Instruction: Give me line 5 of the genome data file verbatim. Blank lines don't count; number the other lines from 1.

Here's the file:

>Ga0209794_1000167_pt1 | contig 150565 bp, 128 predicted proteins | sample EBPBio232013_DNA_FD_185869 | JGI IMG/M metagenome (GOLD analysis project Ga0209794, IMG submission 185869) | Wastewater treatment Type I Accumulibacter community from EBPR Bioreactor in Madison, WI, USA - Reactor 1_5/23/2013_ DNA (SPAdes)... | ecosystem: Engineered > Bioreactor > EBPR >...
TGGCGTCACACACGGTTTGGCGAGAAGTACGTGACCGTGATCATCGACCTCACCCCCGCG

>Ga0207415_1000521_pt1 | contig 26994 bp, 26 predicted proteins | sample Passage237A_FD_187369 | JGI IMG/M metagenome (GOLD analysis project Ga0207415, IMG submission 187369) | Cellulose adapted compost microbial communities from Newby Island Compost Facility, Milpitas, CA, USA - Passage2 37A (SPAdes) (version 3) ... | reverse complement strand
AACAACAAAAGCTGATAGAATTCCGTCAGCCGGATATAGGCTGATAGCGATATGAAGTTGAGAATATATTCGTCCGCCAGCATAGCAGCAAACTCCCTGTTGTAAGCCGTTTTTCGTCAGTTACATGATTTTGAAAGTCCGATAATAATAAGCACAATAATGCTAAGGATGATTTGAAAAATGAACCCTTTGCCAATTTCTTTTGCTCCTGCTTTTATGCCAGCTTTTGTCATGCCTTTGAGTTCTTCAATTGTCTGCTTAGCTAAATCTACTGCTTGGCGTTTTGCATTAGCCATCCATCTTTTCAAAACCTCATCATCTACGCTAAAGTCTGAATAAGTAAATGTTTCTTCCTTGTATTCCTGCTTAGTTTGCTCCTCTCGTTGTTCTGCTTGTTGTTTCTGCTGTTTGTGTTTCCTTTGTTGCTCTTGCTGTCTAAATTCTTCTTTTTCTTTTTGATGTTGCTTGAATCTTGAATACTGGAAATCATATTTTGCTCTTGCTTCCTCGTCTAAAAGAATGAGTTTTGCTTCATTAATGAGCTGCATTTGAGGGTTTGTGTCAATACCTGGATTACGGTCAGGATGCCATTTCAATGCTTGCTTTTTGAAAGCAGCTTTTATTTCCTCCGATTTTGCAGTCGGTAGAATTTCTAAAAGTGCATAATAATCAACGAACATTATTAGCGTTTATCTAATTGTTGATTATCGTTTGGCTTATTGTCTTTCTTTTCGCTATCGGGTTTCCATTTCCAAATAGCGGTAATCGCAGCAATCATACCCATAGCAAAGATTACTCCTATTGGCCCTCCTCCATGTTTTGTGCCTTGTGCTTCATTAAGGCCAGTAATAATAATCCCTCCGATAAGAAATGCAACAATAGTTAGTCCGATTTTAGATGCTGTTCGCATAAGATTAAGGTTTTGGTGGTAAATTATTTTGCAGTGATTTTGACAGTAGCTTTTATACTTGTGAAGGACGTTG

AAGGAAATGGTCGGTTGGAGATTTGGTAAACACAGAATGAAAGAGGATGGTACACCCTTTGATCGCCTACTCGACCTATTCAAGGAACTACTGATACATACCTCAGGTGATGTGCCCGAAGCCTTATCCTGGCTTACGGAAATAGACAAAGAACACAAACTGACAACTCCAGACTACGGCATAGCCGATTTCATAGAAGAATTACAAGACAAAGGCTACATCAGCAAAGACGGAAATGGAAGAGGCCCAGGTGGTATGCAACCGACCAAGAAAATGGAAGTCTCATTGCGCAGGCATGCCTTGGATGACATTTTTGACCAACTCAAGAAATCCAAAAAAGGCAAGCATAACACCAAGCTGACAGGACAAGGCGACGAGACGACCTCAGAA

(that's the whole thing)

AAGGAAATGGTCGGTTGGAGATTTGGTAAACACAGAATGAAAGAGGATGGTACACCCTTTGATCGCCTACTCGACCTATTCAAGGAACTACTGATACATACCTCAGGTGATGTGCCCGAAGCCTTATCCTGGCTTACGGAAATAGACAAAGAACACAAACTGACAACTCCAGACTACGGCATAGCCGATTTCATAGAAGAATTACAAGACAAAGGCTACATCAGCAAAGACGGAAATGGAAGAGGCCCAGGTGGTATGCAACCGACCAAGAAAATGGAAGTCTCATTGCGCAGGCATGCCTTGGATGACATTTTTGACCAACTCAAGAAATCCAAAAAAGGCAAGCATAACACCAAGCTGACAGGACAAGGCGACGAGACGACCTCAGAA